Who's Got The Button?

My parents bought me my first fine suit when I was a senior in college. It was for me to wear to my regional interview for a Woodrow Wilson Fellowship for graduate school. I think when I viewed the suit in the dressing room mirror as I first tried it on, it was the one and only time in my life that I actually ogled myself. Clothes can indeed make the man or, in my case, the nervous twenty-one year old fellowship candidate.

I wore that handsome suit only once before the interview to “break it in” at a restaurant dinner. Big mistake. As I was entering the place, I caught my suit jacket on the door latch. I assumed there was no damage done, and so it was not until I returned back to my room that I noticed the bottom button on my suit jacket had been torn off.

“No problem!” said my best friend, who prided himself on being the Beau Brummell of Indiana University. “Don’t forget the sacred suit rule.” “Huh?” I responded. “The suit button rule ,” he patiently explained, as if he were instructing a young child. “Always, sometimes, never.” 

“Huh?” I unoriginally refrained. 

 “Always fasten the top button, sometimes the middle one, but never the bottom one. You’ve lost the Never button. Just remove those tiny dangling threads around that button hole and nobody will notice.” 

“Huh!” I exclaimed gratefully, varying my monosyllabic grunt with an exclamation point this time.

My friend now waxed philosophical, as only an undergraduate philosophy major would be inclined to do. “Suit buttons are like blind dates, Elliot. When you lose one from the bottom, nobody even notices, so there’s no need to replace her right away.” 

I stifled a fourth “HUH?” and instead started de-threading the lonely looking button hole. 

“At least now I don’t have to worry about finding a look-alike replacement button,” I told him.

“Ell-i-ot!” he chided me again and, taking the suit jacket away from me, reached into the right breast pocket and — voila! — pulled out a little plastic slip containing three buttons identical to the lost one.

Who knew that purchasing a fine suit entitled you to three replacement buttons? Not I, since my previous couturier had been Men’s Warehouse Off The Rack. Strangely, no replacement buttons had come with their suits.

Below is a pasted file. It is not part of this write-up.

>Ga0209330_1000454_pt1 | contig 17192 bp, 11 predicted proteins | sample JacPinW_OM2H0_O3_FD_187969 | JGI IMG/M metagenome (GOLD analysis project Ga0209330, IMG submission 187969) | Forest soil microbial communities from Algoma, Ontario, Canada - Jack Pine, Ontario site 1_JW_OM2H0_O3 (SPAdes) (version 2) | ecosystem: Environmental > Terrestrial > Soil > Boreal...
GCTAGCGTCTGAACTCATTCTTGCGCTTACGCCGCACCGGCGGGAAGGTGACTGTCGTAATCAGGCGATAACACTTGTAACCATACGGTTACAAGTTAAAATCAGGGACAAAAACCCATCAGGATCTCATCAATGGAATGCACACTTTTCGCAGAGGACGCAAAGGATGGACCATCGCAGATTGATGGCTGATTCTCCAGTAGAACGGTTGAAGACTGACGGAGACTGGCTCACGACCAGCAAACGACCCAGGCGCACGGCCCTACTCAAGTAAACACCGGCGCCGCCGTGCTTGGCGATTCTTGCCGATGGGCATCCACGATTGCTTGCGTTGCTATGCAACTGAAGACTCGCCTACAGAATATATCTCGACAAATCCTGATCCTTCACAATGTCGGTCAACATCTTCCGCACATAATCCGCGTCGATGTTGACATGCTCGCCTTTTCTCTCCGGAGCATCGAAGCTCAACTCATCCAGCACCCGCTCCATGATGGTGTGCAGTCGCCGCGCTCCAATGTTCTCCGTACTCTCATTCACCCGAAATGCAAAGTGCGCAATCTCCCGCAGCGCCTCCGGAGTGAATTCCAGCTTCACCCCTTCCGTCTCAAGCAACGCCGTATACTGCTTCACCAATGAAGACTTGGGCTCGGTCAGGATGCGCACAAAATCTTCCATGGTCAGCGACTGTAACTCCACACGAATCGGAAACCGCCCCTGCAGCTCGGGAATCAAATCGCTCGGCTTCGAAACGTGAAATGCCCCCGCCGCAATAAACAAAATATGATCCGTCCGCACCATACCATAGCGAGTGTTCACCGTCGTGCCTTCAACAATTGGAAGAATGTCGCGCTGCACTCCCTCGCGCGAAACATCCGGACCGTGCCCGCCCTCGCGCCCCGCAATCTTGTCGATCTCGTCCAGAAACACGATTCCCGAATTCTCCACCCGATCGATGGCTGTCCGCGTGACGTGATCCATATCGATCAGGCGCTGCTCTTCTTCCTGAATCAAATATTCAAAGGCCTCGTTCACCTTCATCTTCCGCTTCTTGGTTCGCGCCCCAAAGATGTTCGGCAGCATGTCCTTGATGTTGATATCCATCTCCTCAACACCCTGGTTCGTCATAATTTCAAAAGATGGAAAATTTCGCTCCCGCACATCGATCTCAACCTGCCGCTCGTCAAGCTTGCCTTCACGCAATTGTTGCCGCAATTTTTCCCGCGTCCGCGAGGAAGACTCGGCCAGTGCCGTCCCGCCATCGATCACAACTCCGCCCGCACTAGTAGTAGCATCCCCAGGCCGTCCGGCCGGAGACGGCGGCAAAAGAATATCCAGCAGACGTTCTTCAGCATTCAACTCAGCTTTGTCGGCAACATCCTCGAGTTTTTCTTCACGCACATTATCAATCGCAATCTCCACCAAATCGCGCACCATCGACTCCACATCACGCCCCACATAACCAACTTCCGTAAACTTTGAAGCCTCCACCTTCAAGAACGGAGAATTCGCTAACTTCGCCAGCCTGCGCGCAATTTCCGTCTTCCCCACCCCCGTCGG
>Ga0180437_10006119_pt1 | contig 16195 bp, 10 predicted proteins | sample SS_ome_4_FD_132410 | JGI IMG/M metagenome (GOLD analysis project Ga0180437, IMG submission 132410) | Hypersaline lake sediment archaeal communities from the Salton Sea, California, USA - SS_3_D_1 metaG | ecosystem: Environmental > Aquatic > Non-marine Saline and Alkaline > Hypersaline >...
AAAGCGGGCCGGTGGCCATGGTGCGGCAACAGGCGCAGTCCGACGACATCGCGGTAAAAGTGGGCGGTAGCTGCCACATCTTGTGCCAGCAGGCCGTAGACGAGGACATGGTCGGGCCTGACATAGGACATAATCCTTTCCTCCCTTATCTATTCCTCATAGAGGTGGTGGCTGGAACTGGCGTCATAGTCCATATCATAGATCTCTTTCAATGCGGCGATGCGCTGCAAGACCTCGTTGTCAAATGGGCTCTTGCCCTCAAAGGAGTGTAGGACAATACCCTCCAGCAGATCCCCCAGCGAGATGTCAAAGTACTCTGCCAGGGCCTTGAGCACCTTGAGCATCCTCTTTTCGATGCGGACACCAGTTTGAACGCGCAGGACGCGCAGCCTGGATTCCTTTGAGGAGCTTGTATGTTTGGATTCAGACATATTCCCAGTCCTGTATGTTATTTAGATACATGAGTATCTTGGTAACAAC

And so in my younger years I occasionally had the problem of replacing a button for a suit. But as I’ve aged, I have discovered that metaphorically I am now often faced with the impossible challenge of trying to replace a whole suit when all I possess is its button. Let me explain.

Now that I’m in my 70’s, my life is defined more and more by losses. First it was my grandparents and parents years ago, and now it is mentors, colleagues, neighbors, and friends, longtime and dear. And with the death so recently of my beloved partner of forty years, I have experienced my ultimate loss.

With those most dear to me, when they lived, I wore their love as a gorgeous, perfectly-fitted suit, protecting me from the vicissitudes of life and allowing me proudly to display the beautiful lining of inner security that they provided me.

But with every death, I have lost an invaluable piece of clothing that was their loving presence. What I have left is the bright shiny memory of their unique personality. It is that one small nub I carry of each soul that once actively clothed mine.

It is as if I am left with just the button of all they once were to me, and I realize how fruitless it is to search for a perfect match to that suit from which it is now irretrievably detached. The button itself — the palpable memory — is so precious, but what it was once attached to is sometimes unbearably more precious and ever beyond my reach.

But I have come to realize that the joy of the memory can sometimes be almost as comforting as the person who inspired it when we once shared our lives. As usual, if we can only view it properly, our life journey can be trusted to work itself out perfectly — right on the button.


Elliot writes:

For those of you who would like to know more about LeRoy’s life, below is a link to the obituary which I wrote. I’m biased, of course,  but I think you’ll find him to be extraordinarily accomplished, and, more importantly, amazingly loving in countless ways. 



Email Elliot at huffam@me.com or click here



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